Criminology, Law and Society
College of Humanities and Social Sciences

James Willis

James Willis

James Willis

Associate Professor

Police organizations, police reform, police decision making, police technology, punishment in an historical context

Professor Willis' interests include police organizational reform, police discretion, police technology, and penal history.  With colleagues, his current projects include an examination of the effects of different technologies on police organizations (including body-worn cameras) and an assessment of the quality of police decision-making at the street-level.  Along with his co-authors, in 2008 he was awarded the Law and Society Association’s article prize for research that used different theoretical perspectives to explain Compstat’s implementation in three police departments.  In 2011, he was the recipient of a George Mason University Teaching Excellence Award.

Current Research

2014 – present. Co-principal investigator (Christopher Koper and Cynthia Lum, P.I.s) Evaluating the Crime Control and Cost-Benefit Effectiveness of License Plate Recognition (LPR) Technology in Patrol and Investigations. National Institute of Justice.

2011-2014.  Co-principal investigator (Chris Koper, P.I., and Cynthia Lum, co-P.I.).  Realizing the Potential of Technology for Policing: A Multi-Site Study of the Social, Organizational, and Behavioral Aspects of Implementing Policing Technologies. National Institute of Justice.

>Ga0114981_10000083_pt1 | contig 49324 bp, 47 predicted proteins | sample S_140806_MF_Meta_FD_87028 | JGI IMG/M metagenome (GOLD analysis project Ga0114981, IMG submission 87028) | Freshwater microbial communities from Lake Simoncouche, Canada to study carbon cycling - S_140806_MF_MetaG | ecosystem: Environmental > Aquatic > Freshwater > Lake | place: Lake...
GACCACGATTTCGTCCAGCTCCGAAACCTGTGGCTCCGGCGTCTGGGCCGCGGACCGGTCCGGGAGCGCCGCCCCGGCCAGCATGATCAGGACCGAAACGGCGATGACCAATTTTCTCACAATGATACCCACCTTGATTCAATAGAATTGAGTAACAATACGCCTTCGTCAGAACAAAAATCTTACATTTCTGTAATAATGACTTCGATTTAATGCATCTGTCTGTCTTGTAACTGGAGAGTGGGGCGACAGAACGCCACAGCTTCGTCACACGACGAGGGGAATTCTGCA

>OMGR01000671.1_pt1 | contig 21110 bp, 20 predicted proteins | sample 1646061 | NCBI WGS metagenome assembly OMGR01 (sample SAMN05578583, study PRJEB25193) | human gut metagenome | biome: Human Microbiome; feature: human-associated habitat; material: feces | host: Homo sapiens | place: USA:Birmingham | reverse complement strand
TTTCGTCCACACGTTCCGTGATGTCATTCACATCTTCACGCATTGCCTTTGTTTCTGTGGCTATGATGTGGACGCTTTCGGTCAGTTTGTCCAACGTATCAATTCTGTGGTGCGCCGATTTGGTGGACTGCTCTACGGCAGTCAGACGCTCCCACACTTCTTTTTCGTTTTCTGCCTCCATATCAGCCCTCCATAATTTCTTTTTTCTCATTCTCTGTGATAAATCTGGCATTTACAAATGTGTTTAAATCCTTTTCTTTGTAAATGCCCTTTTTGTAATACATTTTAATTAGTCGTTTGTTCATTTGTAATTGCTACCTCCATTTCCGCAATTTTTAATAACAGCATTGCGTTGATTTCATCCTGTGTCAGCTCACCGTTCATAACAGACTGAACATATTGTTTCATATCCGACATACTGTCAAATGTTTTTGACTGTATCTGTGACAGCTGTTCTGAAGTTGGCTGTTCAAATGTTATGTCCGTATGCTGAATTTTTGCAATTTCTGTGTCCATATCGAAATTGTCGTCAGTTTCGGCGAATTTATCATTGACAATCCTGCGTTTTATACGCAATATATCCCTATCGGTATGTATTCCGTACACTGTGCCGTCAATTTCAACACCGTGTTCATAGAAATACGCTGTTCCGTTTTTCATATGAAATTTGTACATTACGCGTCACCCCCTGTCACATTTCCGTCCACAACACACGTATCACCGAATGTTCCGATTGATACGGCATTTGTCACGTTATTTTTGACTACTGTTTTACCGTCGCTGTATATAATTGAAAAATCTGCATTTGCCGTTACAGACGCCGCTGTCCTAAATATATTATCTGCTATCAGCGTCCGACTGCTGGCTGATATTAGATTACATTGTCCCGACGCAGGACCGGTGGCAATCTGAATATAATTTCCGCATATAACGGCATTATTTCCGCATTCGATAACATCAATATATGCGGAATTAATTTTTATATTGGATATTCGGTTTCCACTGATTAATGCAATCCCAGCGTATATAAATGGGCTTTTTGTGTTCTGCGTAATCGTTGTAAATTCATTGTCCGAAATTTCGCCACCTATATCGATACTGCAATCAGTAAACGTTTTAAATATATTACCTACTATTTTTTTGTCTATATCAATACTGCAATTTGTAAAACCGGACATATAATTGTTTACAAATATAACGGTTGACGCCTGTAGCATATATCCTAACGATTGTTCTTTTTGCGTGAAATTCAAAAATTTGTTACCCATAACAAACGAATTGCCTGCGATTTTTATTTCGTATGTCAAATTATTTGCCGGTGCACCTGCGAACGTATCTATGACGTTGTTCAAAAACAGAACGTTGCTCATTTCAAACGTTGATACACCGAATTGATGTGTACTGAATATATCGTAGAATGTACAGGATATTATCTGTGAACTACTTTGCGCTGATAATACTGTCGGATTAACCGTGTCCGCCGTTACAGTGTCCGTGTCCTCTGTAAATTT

2010-2014.  Co-Principal Investigator (Stephen Mastrofski, P.I.).  Measuring the Craft of Law Enforcement:  What Is Good Policing?  Center for Justice Leadership and Management, George Mason University.

Selected Publications

Willis, James J. and Stephen D. Mastrofski. (2017). “Contrôler l’autonomie policière par un équilibre des forces: Le cas des caméras portées” ("Controlling police through a balance of forces: The case of body cameras”). Cahiers de la sécurité et de la justice 40.

Willis, James J., Christopher Koper, and Cynthia Lum. (2017). “The Adaptation of License Plate Readers for Investigative Purposes: Police Technology and Innovation Re-Invention.” Justice Quarterly

Lum, Cynthia, Christopher Koper, and James J. Willis. (2017). “Understanding the Limits of Technology’s Impacts on Policing.” Police Quarterly 20: 135-63.

Willis, James J. and Stephen D. Mastrofski (2017). “Understanding the Culture of Craft: Lessons from Two Police Agencies.” Journal of Crime and Justice 40: 84-100.

Willis, James J. (2016). "The Romance of Police Pracademics" (Invited commentary). Policing: A Journal of Policy and Practice 10: 315-21.

Mastrofski, Stephen D., Tal Jonathan, Shomron Moyal, and James J. Willis (2016) "Predicting Procedural Justice in Police-Citizen Encounters." Criminal Justice and Behavior 43: 119-39.

Courses Taught

CRIM 100 Introduction to Criminal Justice

CRIM 220 Introduction to Law and Society

CRIM 402 Punishment and Corrections

CRIM 407 Advanced Topics in Law and Society

CRIM 491/492 Administration of Justice Honors Seminar

CRIM 700 Theories of Justice

CRIM 720 Behavior of Law

CRIM 723 Law and Social Control 

Dissertations Supervised

Marthinus C. Koen, On-Set with Body-Worn Cameras in a Police Organization: Structures, Practices, and Technological Frames (2016)

Holly Stevens, Rules, Laws and Conceptions of Justice in Middle School: An Exploratory Study of Children's Legal Consciousness (2013)